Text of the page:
Thanks to Liam Neeson, Taken Works
- Annabelle Robertson Crosswalk.com Contributing Writer
- Updated Jan 22, 2015
DVD Release Date: May 12, 2009
Theatrical Release Date: January 30, 2009
Rating: PG-13 (for intense sequences of violence, disturbing thematic material, sexual content, some drug references and language)
Run Time: 91 min.
Director: Pierre Morrel
Actors: Liam Neeson, Maggie Grace, Famke Janssen, Xander Berkeley
Tired of seeing Liam Neeson as an aging mentor who dies in the first 30 minutes of a film? Then step right up and pay yer money, folks. Here, Neeson is transformed into a gun-toting, knife-wielding vengeance machine who will stop at nothing to get his daughter back.
Bryan Mills (Neeson) is a retired CIA operative who can’t connect with his teenage girl, Kim (Maggie Grace, of TV’s Lost). Kim has moved in with her mother, Lenore (Famke Janssen) and Lenore’s absurdly wealthy new husband, and she seems worlds away from Bryan’s life in his dingy little apartment. Bryan tries hard, but he just doesn’t get it. For Kim’s 17-year-old birthday, he brings her a karaoke machine. But even that is usurped by the stepfather, who gives Kim a horse—in front of all the party guests, who are enjoying champagne on his palatial estate. Meanwhile, Lenore just smirks.
Depressed and despondent, Bryan goes home and flips through photo albums of his former life. Some former military buddies show up with beer and convince him to join them on security detail for a pop star. After the singer is attacked, Bryan gets to show off his action skills.
When Lenore and Kim request his permission for Kim to spend a few weeks in France, unchaperoned, Bryan shakes his head. He knows “how the world really works,” and he’s not going to allow his daughter to take that kind of risk. But a few nasty comments from Lenore and a temper tantrum from Kim persuade this dutiful dad to relent. He does, only to discover at the airport that Kim is actually going to be following U2 around Europe all summer—with Lenore’s blessing. Against his better judgment, Bryan allows her to board the plane.
Less than 12 hours later, he’s on the phone with her as she witnesses her friend’s kidnapping. He has a few precious minutes to give her instructions before she, too, is taken. Because she left her cell phone on during the attack—and because her attacker actually picks it up and speaks—Bryan gets to run the tape through voice-recognition technology, which identifies him as an Albanian sex trafficker. According to his friend’s information, Bryan has 96 hours to find his daughter or she’ll disappear forever.
Aside from a really slow first 20 minutes, viewers will have to put up with some problematic credibility issues—like being able to identify the name, hometown and standard operating procedure of an international criminal, based on two words of speech; the extraordinary athleticism of a 50-something dad, whose abs and pecs we never even see; 17-year-old U2 fans in the year 2009; and the likelihood of a pop singer giving voice lessons (plus an agent introduction) to a young girl she’s never heard sing, to name just a few. French mega-producer Luc Besson, who wrote the film, also kept the dialogue pretty lame. But fortunately, Neeson gets one really good monologue, and it makes the film take off like the Batmobile:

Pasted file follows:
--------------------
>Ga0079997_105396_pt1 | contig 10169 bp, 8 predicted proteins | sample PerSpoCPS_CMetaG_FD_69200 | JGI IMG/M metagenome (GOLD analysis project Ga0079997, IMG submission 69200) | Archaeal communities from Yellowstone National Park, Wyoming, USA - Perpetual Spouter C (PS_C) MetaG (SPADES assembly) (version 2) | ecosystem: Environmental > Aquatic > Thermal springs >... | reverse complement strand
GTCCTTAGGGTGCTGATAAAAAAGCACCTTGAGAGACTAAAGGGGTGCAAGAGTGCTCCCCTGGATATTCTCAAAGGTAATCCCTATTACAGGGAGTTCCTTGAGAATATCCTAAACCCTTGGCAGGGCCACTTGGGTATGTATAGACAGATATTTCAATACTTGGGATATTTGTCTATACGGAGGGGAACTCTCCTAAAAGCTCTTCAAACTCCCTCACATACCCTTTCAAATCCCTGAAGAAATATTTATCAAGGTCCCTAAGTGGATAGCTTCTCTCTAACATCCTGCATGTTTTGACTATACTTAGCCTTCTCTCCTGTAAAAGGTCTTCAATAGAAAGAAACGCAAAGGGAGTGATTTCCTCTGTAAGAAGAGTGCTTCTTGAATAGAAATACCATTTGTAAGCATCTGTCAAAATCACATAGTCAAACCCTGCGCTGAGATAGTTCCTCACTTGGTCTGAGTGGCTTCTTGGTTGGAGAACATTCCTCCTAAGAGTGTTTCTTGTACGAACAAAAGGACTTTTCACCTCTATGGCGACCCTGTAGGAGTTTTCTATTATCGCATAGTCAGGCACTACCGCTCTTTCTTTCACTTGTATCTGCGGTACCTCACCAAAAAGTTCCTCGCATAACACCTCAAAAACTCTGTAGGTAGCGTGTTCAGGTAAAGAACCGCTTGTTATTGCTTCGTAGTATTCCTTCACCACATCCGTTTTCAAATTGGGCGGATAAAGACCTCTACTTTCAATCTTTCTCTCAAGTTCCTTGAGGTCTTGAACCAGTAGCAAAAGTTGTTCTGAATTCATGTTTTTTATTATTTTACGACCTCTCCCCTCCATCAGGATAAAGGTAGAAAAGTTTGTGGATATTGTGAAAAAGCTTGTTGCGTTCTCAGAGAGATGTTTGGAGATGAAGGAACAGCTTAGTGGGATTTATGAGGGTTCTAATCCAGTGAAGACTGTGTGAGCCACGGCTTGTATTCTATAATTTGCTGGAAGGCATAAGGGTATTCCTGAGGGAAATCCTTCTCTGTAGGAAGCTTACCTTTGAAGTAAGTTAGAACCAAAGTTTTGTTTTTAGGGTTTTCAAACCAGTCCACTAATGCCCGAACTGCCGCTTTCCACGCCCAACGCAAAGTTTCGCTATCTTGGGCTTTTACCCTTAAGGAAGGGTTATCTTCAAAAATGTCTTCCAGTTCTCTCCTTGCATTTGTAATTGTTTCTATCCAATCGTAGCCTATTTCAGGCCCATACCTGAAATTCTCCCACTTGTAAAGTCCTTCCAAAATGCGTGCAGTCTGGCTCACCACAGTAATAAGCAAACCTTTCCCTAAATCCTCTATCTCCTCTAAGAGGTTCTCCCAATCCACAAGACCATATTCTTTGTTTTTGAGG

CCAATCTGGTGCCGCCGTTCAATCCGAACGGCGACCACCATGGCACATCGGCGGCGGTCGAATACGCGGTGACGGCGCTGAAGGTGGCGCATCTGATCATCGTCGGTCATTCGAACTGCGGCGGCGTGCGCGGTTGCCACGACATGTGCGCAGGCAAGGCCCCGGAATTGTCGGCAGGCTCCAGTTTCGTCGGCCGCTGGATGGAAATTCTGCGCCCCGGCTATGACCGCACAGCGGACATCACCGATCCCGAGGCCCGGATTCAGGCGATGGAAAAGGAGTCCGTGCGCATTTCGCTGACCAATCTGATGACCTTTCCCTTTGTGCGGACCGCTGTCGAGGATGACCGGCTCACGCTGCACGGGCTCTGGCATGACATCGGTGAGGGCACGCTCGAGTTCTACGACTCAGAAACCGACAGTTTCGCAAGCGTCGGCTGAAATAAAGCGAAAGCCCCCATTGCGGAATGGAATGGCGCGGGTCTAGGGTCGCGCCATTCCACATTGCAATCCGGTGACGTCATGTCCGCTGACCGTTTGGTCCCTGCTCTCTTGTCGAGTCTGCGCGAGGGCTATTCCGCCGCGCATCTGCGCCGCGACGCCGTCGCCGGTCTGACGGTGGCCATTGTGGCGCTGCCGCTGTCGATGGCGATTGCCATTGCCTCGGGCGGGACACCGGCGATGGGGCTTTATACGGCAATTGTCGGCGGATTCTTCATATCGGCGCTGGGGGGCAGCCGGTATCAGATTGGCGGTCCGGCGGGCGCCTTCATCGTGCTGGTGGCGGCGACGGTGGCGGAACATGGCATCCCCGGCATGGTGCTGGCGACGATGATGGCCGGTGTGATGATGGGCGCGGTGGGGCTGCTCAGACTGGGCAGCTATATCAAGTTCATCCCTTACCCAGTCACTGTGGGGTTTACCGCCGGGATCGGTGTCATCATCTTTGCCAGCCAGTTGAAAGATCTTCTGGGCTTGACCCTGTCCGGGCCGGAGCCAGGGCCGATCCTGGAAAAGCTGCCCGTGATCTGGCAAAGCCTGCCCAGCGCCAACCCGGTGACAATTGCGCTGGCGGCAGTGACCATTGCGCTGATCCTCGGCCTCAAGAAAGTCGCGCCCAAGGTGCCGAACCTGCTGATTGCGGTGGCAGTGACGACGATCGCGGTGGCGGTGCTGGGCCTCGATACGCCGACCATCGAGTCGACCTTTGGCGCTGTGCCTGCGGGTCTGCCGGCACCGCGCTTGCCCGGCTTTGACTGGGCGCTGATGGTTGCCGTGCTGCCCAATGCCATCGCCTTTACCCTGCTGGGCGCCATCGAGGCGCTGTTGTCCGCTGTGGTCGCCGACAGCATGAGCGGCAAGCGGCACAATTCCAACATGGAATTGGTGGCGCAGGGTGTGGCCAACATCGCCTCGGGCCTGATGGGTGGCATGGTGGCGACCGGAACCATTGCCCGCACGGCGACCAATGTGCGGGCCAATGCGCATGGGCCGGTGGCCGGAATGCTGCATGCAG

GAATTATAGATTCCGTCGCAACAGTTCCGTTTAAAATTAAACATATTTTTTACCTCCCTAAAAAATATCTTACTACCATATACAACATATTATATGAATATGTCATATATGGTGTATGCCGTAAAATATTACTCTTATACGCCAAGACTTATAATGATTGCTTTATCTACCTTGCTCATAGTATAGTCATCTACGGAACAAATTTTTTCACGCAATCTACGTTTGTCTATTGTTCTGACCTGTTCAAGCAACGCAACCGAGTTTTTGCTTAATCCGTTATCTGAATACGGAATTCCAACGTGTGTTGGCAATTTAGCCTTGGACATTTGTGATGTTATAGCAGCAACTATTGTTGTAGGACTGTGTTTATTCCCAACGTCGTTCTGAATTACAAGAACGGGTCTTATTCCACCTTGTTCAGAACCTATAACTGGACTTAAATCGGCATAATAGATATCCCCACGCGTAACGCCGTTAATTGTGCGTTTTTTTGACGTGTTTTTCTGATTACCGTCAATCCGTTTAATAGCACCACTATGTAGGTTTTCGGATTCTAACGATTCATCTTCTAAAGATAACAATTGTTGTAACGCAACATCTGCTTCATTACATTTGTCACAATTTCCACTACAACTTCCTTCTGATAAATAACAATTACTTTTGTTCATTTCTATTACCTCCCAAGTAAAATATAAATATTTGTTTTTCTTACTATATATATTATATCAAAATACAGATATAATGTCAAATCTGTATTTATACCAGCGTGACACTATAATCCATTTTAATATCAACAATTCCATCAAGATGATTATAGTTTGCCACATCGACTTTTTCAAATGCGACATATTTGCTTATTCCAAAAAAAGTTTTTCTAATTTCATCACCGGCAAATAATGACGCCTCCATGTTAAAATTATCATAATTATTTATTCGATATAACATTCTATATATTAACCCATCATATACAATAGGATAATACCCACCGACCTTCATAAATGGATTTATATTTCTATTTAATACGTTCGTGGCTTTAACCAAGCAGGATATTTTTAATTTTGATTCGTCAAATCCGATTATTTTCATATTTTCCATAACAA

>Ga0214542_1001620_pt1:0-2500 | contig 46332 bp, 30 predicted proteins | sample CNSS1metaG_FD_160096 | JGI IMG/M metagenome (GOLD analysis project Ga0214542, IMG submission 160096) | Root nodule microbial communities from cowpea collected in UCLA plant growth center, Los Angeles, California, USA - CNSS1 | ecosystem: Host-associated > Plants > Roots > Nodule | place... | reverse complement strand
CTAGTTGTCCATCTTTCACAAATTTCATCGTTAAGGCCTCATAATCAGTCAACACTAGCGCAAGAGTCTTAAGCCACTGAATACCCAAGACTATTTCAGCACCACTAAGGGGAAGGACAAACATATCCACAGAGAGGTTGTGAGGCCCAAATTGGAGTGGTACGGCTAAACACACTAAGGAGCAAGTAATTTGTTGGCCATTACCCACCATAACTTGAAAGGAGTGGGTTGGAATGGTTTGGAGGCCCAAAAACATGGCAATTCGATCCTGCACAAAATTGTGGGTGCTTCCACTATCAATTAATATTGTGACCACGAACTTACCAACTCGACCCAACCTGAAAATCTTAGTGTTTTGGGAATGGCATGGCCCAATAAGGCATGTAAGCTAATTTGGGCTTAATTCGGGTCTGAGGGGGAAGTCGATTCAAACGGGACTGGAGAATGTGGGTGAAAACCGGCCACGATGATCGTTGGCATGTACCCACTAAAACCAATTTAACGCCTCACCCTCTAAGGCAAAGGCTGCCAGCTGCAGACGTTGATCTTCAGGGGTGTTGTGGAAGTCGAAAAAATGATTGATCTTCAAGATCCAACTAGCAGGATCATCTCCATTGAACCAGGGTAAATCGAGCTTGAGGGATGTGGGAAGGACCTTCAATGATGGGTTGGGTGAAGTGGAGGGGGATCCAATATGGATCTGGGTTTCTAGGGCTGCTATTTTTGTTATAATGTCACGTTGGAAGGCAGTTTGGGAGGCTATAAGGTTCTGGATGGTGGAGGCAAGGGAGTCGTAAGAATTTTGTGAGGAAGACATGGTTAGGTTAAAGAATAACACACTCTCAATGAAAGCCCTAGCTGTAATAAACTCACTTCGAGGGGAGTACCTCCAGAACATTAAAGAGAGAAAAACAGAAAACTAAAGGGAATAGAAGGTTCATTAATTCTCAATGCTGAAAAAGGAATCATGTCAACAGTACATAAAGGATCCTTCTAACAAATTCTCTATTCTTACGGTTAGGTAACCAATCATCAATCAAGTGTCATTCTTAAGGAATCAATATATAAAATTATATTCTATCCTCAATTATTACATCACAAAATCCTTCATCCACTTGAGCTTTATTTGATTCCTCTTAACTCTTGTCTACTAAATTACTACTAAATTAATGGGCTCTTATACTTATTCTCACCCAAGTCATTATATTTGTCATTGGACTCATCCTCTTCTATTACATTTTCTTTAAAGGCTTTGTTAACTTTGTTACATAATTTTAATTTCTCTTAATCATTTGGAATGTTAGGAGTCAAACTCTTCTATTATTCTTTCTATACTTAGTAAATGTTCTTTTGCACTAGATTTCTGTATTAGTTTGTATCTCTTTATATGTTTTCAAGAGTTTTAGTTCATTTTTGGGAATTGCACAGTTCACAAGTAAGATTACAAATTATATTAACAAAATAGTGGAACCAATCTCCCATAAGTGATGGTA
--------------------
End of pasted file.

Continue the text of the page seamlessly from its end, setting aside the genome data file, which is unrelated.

"I don't know who you are. I don't know what you want. If you are looking for ransom, I can tell you I don't have money. But what I do have are a very particular set of skills; skills I have acquired over a very long career. Skills that make me a nightmare for people like you. If you let my daughter go now, that'll be the end of it. I will not look for you, I will not pursue you. But if you don't, I will look for you, I will find you ... and I will kill you."
With echoes of Harrison Ford’s 1988 Frantic, where he searched for his wife through Parisian back alleys, Taken is a decent thriller. It could have been more creative and more subtle, but it works, largely due to Neeson’s acting skills. Its message? Unless you have an ex-husband who can maul, murder and maim with action-hero acumen—and no scruples about doing so—you’d better watch your kids. The world is a cold, cruel and place.
That this film, with its startling number of killings and torture scenes, would qualify for a PG-13 rating—while Slumdog Millionaire got an R—just proves that there is little logic at the Motion Picture Association of America. So the kids might end up seeing it without your permission. The good news, however, is that if your teen does, she probably won’t ask to travel without a chaperone. So maybe that’s the strategy behind the rating. Either way, few will be disappointed, and many will enjoy Taken.
- Drugs/Alcohol: Characters drink and smoke throughout film, usually in social contexts.
- Language/Profanity: A moderate amount of profanities and obscenities, some strong.
- Sexual Content/Nudity: Very strong sexual themes, including the sex traffic of young women that is prevalent in Europe, and the high price that virgins can fetch on the black market. Brief, partial nudity and sexual situations with minors and/or very young women, all in the context of prostitution.
- Violence: Very strong, including more than a dozen murders (seen partially offscreen and/or at a slight distance); one extended torture scene; car chases and ensuring crashes and several fights/shoot-outs.